“I teach CPR because the first three minutes of cardiac arrest are the most critical to survival. By the time EMS arrives, it is almost always too late. It is up to you, the bystander, to take action and start compression-only CPR. Do not worry about breaths, we will take care of that when we get there with the proper equipment. Rely on the lifesaving tools you have at your disposal… YOUR HANDS!
“Don’t wait for the help; be the help. By doing compression-only CPR, you are providing that person’s brain with the oxygen necessary to keep it functional until the arrival of EMS. You are pumping that heart and making it beat with just your hands. Think of that person as doing nothing more than holding their breath. You are quadrupling that person’s chance of survival simply by doing compression-only CPR. Remember who you are fighting for… 70% of cardiac arrests occur in the home and it is the number one killer in the workplace. Who is it most likely you will see go down? Are you prepared?”
As a truck stop manager in the Midwest, Bob had just finished clearing snow and ice away from the pumps and was warming lunch inside the convenience store. He suddenly got a blank look on his face and collapsed. Bob had no history of heart trouble and had been given a clean bill of health just months earlier by his family physician.
Two alert customers saw Bob topple, started CPR and called 911. The police arrived within five minutes with a defibrillator, followed by an ambulance, which rushed him to a participating Take Heart America hospital. He was immediately treated with cooling technology.
After eight days in the hospital, Bob left with an internal defibrillator and a new lease on life. Within a few months, Bob was back on the job. He also learned CPR and became an advocate for teaching others the technique. He speaks and teaches at high schools, businesses, places of worship and community groups. Last year alone, Bob trained over 3,300 people in CPR.
“There is no better feeling than learning that someone you trained saved a life,” said Bob. That happened twice last year when teenagers saved their 17-year-old friend after he was electrocuted, and when a church parishioner was shocked back to life by a defibrillator.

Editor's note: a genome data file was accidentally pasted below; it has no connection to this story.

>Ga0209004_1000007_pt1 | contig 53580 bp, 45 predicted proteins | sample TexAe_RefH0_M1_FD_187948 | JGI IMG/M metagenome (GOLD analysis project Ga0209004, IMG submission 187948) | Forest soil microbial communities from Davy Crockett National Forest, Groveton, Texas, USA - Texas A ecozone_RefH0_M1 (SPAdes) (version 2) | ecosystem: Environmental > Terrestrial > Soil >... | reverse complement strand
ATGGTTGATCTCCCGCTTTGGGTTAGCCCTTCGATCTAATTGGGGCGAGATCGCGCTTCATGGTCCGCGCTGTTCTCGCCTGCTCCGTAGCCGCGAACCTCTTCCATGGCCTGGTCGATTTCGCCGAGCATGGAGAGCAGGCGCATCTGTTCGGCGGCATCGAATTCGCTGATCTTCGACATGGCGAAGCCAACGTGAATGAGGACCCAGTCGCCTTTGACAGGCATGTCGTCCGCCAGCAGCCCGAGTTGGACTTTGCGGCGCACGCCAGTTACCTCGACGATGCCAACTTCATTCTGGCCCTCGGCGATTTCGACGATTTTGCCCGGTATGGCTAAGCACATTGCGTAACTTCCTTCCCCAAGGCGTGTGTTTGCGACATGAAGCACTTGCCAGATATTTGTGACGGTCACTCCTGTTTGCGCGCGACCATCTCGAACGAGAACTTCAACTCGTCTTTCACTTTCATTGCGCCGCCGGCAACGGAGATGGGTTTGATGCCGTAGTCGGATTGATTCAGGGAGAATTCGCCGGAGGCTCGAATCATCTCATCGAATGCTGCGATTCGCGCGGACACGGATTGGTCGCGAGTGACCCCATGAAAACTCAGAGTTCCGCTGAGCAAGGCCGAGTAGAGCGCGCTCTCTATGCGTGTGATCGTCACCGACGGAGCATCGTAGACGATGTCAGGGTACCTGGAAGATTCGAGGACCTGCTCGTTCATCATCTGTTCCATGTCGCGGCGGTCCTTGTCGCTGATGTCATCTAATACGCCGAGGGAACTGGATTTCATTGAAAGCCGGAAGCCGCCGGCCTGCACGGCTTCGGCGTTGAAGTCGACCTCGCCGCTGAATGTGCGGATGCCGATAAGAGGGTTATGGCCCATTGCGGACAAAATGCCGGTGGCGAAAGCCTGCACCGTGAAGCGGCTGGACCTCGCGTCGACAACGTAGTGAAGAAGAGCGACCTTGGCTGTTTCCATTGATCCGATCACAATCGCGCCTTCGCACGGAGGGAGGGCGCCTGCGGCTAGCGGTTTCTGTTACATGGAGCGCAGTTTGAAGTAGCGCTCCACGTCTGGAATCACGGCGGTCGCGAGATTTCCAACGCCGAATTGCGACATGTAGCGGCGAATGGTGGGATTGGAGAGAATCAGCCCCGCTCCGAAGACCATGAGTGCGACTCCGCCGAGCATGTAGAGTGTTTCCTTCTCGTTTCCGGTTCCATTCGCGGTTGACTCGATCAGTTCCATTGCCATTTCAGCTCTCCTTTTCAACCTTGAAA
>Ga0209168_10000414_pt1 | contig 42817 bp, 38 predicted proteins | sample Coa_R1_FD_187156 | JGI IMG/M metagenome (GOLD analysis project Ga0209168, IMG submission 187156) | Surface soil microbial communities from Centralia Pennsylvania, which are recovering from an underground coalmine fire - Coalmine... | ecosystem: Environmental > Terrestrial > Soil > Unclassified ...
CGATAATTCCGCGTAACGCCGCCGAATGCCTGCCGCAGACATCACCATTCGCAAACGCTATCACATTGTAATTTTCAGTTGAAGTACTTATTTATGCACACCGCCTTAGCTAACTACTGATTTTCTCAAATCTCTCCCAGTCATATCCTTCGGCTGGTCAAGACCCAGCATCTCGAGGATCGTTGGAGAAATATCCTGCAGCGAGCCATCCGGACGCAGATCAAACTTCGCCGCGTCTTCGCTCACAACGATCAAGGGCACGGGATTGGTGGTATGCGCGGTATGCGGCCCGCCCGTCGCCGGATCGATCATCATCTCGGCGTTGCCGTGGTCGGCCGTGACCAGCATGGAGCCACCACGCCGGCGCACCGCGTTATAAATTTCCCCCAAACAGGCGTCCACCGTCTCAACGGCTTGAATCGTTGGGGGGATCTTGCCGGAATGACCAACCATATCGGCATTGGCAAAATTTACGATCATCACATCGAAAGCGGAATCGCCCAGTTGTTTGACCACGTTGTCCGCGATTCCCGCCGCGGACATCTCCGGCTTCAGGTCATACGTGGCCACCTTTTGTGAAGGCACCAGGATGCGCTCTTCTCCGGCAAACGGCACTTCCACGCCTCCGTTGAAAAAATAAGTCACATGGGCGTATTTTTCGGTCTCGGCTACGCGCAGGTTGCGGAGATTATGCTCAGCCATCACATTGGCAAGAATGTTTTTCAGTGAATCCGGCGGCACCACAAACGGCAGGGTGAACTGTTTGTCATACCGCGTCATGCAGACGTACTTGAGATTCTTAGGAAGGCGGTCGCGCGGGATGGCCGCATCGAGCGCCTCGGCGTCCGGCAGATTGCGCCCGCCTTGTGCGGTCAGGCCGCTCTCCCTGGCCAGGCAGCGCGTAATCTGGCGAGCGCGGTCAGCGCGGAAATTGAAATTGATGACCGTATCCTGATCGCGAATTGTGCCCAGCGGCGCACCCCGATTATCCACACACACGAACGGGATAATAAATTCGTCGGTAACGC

Bob is grateful for every new day. He shares his good fortune with his wife, Mary, three children and three grandchildren.
Ryan Cohee, EMT, ED-QA
of Oakland County Sheriff’s Office, MI
“As the Oakland County Sheriff’s fire and EMS dispatch coordinator, I firmly believe that there should be a standard of care for 911 emergency dispatch. The data-driven feedback from our 911 dispatcher-assisted CPR and defibrillator protocols continue to assist us in improving cardiac arrest outcomes. As a result, we’re saving more lives. Take Heart America helps dispatchers develop and implement a highly effective standard of care.”
Denny & Ryan
A father of three, Ryan thought it was a good idea to learn CPR now that his son was in Little League. Eight days later, he put that training into action during an adult softball tournament. Teammate Denny collapsed while shaking hands with the opposing team after a game. Seeing that Denny was unresponsive, Ryan started compression-only CPR until the paramedics arrived with a defibrillator. Denny was shocked multiple times with a defibrillator while being transported to the ambulance.
The next morning, Ryan picked up the phone to a grateful Denny on the other end of the line. Fresh training and quick application of CPR played a big role in Denny’s survival with full neurological functioning.
Jim Logan, BS, EMT-P I/C
COO, Paragon Medical Education Group
“Take Heart America is a great way to put all the pieces in place to assist committees in increasing cardiac arrest survival rates. There is no ‘sliver bullet.’ Take Heart America allows communities, EMS, fire departments, law enforcement and those in mainstream healthcare to share what works. Synergy of processes and procedures is energy and, as research and data of bundled cardiac arrest treatment modalities point to, increase survival rates. Take Heart America is the perfect platform to bring us all together.”